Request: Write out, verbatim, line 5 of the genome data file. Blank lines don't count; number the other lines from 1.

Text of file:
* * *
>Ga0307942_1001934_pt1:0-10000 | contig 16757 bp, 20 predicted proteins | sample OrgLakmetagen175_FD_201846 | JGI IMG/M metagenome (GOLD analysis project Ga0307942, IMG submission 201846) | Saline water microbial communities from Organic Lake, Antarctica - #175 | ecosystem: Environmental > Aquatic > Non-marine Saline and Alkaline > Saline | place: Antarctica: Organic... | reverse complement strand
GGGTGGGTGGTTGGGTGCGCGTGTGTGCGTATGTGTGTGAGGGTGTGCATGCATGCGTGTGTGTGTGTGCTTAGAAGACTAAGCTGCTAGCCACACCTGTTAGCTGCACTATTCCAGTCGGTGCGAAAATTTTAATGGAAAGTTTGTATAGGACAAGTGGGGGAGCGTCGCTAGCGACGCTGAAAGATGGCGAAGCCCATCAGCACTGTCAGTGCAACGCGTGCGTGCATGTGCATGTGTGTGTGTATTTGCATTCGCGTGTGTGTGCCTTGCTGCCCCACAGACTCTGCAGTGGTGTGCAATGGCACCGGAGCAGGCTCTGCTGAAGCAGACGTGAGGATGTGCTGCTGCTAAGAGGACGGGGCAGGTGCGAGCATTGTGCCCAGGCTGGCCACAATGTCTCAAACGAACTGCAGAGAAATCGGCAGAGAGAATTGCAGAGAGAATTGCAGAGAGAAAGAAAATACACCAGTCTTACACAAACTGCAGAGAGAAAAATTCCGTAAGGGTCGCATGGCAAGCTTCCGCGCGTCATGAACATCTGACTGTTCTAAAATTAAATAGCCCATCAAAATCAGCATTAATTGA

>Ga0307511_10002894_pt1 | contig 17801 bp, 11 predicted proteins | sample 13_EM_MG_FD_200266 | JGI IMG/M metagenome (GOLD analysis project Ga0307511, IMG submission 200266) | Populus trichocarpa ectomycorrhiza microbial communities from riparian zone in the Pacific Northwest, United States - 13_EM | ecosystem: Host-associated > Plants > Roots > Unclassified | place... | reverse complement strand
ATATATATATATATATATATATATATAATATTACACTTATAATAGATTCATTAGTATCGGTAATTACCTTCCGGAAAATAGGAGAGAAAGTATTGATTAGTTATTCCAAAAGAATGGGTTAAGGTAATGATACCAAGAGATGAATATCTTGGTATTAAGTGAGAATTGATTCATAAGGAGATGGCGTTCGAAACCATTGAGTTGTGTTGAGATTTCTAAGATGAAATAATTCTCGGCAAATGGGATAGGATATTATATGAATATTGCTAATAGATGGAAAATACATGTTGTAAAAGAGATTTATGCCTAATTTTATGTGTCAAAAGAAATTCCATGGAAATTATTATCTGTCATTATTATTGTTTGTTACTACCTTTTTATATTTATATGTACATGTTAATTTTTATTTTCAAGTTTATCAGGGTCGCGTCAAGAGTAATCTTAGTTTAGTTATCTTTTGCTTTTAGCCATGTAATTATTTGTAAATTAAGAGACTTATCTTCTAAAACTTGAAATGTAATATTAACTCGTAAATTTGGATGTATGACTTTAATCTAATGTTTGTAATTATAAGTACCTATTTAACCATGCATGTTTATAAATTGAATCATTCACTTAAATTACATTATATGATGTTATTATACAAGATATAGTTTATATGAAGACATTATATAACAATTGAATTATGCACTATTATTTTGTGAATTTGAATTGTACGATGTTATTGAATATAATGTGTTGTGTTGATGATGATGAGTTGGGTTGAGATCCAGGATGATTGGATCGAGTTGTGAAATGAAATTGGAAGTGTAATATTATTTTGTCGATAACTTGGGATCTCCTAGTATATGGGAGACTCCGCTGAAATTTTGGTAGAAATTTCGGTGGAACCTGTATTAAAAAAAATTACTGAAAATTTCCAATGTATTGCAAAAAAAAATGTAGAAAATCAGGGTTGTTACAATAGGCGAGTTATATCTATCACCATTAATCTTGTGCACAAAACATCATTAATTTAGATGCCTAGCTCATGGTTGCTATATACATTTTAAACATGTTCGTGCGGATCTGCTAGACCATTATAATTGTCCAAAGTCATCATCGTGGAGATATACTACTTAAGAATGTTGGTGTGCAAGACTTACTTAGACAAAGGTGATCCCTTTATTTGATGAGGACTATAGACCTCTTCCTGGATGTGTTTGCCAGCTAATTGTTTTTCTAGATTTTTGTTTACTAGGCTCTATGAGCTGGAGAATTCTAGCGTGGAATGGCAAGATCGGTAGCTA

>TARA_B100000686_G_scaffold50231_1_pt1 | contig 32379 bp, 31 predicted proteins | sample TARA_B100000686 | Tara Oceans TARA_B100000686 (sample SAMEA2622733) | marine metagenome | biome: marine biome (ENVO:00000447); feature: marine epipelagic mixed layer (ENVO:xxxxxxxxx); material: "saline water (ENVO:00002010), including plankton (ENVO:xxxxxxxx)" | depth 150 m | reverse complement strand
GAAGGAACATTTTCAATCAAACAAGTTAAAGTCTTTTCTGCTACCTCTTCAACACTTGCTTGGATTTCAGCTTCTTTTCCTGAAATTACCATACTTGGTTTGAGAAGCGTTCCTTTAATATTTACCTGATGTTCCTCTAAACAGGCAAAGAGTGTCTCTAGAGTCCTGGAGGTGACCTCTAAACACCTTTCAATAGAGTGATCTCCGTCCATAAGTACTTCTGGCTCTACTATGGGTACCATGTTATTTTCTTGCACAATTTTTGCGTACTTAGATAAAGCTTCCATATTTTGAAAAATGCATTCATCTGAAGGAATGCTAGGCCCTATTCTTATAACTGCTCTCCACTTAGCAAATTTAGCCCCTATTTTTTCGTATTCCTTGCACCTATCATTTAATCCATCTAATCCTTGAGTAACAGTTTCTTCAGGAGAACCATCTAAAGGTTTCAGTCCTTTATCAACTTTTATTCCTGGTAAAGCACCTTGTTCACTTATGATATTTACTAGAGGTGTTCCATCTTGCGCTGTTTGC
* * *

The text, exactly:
>TARA_B100000686_G_scaffold50231_1_pt1 | contig 32379 bp, 31 predicted proteins | sample TARA_B100000686 | Tara Oceans TARA_B100000686 (sample SAMEA2622733) | marine metagenome | biome: marine biome (ENVO:00000447); feature: marine epipelagic mixed layer (ENVO:xxxxxxxxx); material: "saline water (ENVO:00002010), including plankton (ENVO:xxxxxxxx)" | depth 150 m | reverse complement strand